Goblins is a weird matchup as, on one hand, you need to take apart their board so they don’t cascade advantages, but on the other hand, they’re so grindy that this isn’t a tenable game plan throughout the whole course of the game. Awkward, huh? So the way the matchup generally works is that the first few turns you’re looking to control the board and sculpt your hand, and then once you have an opening, you need to try and close the game out as fast as possible. Since they have literally no way to interact with fliers, once you have some Fliers deployed, you have a good idea of what your clock is going to look like.
Try not to keep hands without a blisteringly fast Phoenix draw or a lot of interaction. If you try to keep a hand of lands, cantrips, and some random spells, that may not be good enough, so you may want to mulligan more aggressively than you think you’d might have.
|+2 Narset, Parter of Veils||-2 Fiery Impulse|
|+2 Crackling Drake||-2 Strangle|
|+2 Unlicensed Hearse||-2 Opt|
In the mirror, I want to have more card advantage and disrupt them. Most creatures are either recursive or, like Ledger Shredder, are tough to kill. Lightning Axe is an excellent catch-all so I keep it in. I’d rather keep interactive, card advantage-y hands than fast Phoenixes.
Tips and Tricks
- Above all else, this is a very difficult deck to pilot so give yourself ample time to learn the lines of it. It requires an extremely heavy use of game plans to pilot correctly. If you’re not sure what I mean by game plans, read this article.
- Unless you know you specifically need spells to recur Phoenix quickly, I like using my Consider and Opt pretty liberally to help sculpt my hand. That said, I tend to be very conservative on when I use my Faithless Looting unless it’s to recur a Phoenix or I desperately need a particular card.
- I’m very aggressive with stocking the graveyard with A-Dragon's Rage Channeler. Unless you definitely need the top card, I tend to put it in the graveyard. This applies doubly to lands as getting a land in yard will help you hit delirium much faster.
- In the beginning I was more liberal with keeping lands off my draw spells, but as I’ve gotten more experience, I’ve learned that you have so much draw power you can generally find the lands you need in a reasonable time frame. That isn’t to say you should miss an early land drop over keeping a spell, but you may not need to procure land number four if it’s only your first few turns.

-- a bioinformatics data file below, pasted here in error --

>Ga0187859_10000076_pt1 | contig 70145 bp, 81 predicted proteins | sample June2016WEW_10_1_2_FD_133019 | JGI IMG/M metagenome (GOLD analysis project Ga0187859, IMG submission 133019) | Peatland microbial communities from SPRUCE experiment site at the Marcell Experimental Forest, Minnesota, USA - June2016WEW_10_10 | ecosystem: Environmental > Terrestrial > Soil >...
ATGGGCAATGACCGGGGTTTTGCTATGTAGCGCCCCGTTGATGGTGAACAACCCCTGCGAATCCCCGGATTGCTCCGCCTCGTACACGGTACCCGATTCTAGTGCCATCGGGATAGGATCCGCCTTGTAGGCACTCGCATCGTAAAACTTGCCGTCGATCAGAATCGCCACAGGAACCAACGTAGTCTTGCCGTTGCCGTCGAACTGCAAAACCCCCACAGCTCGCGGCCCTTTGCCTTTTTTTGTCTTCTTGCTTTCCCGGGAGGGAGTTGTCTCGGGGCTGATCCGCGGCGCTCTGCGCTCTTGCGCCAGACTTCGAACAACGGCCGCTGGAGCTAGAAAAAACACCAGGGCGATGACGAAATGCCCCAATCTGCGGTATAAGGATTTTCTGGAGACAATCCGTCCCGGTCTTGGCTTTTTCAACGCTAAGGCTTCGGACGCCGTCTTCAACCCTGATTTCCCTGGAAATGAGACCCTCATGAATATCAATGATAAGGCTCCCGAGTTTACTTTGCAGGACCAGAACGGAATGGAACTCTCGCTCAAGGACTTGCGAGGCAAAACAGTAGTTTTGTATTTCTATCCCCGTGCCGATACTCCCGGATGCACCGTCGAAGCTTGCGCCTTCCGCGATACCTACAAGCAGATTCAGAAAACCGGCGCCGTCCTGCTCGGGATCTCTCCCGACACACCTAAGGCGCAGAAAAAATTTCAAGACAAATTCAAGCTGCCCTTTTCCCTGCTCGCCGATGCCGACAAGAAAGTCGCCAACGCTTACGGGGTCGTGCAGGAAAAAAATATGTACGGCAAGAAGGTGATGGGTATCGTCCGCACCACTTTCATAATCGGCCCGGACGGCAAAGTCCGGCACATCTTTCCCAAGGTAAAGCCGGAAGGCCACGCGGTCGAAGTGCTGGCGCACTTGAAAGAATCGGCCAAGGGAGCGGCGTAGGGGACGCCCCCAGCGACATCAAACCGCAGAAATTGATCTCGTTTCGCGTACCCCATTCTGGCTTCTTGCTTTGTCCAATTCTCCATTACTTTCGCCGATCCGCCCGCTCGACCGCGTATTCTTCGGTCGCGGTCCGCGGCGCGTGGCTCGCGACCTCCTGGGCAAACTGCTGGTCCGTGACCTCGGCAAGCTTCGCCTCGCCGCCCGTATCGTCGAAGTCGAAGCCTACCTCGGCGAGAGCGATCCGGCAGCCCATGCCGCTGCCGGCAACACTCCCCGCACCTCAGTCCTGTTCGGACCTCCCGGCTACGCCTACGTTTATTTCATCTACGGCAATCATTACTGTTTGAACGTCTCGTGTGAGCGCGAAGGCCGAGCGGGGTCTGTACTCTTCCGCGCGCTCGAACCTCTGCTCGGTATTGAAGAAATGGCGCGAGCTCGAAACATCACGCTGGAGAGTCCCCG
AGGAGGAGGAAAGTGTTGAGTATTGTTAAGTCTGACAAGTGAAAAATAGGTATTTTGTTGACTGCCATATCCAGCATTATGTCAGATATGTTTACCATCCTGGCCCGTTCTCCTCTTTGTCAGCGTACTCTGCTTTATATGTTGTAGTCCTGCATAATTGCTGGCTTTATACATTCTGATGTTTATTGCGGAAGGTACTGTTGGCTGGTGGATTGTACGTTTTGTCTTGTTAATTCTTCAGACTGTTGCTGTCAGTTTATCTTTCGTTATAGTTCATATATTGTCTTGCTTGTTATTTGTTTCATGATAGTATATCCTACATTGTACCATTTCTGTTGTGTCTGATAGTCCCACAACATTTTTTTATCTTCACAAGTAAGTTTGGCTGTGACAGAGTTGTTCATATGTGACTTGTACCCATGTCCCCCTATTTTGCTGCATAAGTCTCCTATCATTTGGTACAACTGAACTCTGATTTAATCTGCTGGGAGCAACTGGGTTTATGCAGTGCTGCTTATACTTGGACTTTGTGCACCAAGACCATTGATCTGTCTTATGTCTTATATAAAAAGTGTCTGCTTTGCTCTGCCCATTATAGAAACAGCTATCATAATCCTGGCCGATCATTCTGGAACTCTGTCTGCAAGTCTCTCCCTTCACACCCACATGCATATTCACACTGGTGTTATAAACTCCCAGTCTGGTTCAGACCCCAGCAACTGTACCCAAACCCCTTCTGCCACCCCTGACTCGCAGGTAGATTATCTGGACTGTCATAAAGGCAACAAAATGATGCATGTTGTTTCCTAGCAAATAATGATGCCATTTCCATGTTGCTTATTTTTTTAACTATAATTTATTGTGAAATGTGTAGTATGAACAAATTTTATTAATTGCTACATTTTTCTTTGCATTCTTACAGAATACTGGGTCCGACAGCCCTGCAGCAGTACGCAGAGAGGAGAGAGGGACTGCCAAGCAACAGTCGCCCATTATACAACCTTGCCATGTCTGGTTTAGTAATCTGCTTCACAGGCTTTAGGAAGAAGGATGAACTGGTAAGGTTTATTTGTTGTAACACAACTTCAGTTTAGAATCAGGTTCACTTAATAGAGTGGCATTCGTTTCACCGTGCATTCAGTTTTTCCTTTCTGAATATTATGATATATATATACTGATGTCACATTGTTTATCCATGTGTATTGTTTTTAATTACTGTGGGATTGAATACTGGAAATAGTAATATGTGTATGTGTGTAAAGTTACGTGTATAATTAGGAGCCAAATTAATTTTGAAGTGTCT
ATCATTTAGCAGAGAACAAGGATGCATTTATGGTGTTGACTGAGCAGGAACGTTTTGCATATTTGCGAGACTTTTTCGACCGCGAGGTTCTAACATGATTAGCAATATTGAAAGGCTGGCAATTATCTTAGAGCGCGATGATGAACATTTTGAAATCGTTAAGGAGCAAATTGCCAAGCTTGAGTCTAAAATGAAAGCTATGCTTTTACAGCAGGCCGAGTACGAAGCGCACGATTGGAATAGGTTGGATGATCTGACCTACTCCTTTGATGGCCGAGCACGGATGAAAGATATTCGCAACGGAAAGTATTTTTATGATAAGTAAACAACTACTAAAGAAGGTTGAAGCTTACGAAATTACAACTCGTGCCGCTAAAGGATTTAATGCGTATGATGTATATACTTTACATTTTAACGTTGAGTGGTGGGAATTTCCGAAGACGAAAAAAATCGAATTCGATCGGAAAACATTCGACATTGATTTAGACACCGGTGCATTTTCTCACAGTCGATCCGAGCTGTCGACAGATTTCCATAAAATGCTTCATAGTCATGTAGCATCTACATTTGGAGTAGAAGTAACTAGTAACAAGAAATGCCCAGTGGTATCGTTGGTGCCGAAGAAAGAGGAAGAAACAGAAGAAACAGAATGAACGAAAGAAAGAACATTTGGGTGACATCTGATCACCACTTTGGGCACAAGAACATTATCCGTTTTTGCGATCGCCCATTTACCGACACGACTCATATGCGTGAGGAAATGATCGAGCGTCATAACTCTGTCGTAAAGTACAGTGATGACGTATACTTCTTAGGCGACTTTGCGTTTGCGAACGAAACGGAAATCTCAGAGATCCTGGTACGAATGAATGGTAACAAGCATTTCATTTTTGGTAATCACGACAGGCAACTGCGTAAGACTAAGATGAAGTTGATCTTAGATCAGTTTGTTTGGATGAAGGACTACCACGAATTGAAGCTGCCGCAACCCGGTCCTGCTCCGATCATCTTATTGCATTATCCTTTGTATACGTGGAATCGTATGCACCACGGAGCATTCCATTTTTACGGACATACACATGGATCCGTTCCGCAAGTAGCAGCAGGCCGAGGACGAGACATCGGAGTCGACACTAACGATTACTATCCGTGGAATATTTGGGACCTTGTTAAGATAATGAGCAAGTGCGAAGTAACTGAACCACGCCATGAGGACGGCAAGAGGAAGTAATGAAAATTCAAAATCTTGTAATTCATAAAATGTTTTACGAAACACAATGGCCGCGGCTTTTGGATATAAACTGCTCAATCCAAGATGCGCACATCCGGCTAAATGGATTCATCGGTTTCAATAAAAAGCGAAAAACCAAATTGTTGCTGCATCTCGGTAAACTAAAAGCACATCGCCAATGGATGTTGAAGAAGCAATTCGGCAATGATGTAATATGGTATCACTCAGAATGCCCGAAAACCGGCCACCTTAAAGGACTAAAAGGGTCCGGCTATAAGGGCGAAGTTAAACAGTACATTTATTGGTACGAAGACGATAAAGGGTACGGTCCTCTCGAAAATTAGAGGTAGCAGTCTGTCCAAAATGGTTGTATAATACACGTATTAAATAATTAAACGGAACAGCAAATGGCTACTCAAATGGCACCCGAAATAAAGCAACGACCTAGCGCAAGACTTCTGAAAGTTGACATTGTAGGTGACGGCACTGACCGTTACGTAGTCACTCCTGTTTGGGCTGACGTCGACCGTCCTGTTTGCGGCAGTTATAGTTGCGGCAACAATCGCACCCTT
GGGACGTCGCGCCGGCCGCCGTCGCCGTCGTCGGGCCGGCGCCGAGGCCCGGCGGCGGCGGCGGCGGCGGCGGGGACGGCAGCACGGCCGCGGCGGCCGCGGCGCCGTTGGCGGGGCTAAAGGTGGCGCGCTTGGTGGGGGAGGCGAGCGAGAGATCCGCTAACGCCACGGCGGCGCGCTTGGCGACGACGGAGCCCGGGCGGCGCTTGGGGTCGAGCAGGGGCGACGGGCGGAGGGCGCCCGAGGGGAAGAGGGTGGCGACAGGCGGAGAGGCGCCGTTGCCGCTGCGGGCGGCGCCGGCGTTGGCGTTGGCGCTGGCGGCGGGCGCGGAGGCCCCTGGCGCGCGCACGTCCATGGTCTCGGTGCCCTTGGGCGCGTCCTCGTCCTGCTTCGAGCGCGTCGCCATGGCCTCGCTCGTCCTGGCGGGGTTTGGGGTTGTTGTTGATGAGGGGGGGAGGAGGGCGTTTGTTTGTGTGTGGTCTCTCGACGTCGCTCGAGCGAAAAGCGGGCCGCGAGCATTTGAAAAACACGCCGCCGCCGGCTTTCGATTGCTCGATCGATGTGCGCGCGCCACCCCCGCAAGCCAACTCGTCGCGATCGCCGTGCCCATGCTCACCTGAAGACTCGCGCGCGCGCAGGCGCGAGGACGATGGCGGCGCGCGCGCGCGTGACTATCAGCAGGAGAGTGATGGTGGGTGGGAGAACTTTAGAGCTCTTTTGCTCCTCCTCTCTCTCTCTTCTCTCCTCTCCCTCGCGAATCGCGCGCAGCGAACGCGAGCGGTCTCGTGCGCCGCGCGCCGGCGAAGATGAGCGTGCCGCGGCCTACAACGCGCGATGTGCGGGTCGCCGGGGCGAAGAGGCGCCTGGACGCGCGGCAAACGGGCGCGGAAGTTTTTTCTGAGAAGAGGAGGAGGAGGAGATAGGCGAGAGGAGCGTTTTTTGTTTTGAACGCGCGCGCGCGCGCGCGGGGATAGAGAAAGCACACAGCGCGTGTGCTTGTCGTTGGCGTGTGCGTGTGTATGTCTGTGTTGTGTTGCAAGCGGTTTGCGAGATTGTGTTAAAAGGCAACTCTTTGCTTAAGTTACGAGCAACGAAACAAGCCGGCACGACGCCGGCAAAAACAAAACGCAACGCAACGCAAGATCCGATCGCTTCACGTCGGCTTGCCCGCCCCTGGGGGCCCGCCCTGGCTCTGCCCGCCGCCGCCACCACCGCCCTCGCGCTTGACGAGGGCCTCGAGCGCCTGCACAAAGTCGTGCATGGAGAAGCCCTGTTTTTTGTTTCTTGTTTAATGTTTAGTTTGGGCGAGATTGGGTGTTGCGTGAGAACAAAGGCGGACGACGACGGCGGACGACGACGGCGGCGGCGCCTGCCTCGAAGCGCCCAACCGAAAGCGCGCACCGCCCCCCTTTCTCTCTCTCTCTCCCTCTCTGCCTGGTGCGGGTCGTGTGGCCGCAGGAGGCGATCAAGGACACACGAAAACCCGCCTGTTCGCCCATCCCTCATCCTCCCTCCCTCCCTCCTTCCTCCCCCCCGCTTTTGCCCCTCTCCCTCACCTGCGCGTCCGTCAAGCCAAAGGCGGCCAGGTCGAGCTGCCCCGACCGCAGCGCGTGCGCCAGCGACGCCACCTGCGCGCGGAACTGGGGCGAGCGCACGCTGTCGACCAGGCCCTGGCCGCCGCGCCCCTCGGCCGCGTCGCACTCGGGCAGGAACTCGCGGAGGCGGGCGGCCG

- One of the harder decisions to make is when to take a cantrip off of a cantrip (you Consider and see an Opt on top). When approaching this decision, the major thing I consider is what does that draw spell afford me. If I have a A-Dragon's Rage Channeler, trying to recur a Phoenix, a Ledger Shredder that can be played/buffed, a Crackling Drake that can use more power, or I have time to sculpt my hand a bit more, you can keep it.
This may seem like a lot of scenarios to keep, but realistically, I tend to not want the additional cantrip and just dig deeper in my deck. A big mistake I made when I picked up the deck was spinning my wheels too much as I figured the deck is all about card selection so it’s rarely bad to cast them. However, once you’re in the mid game, you really need to start applying pressure or the opponent is very likely to. In the early stages or late stages of the game, cantripping into cantrips can be a lot better.
- Although getting Arclight Phoenix back from you graveyard for free is the ideal, never underestimate the power of just casting it normally. This applies mostly when you rather use Expressive Iteration on turn 3 rather than chain a lot of spells to get back Phoenix or against Control specifically.
- If you’re really behind on board, the best course of action is generally digging towards a lot of free Arclight Phoenix or a big Crackling Drake. These can save you in spots that nothing else can.
- Be mindful of delirium when recurring Phoenix, you may lose it if they’re the only creature(s) in your graveyard.
- I much rather hard cast an Ox of Agonas then put it in the graveyard and try to recur it later.
- Be mindful of your land drops and what colors you need. It’s very easy to accidentally color screw yourself even with a lot of lands out.
- Learn when to play fast and when to play slow. Recurring Phoenix ASAP is always enticing, but sometimes sculpting your hand early and/or trying to get back multiple Phoenix could be the better line. Think in terms of proactivity. If your opponent is doing something, you probably have to as well. If the opponent is sculpting, you can afford to do so as well. If they have nothing going on, then do what makes the most sense with your hand.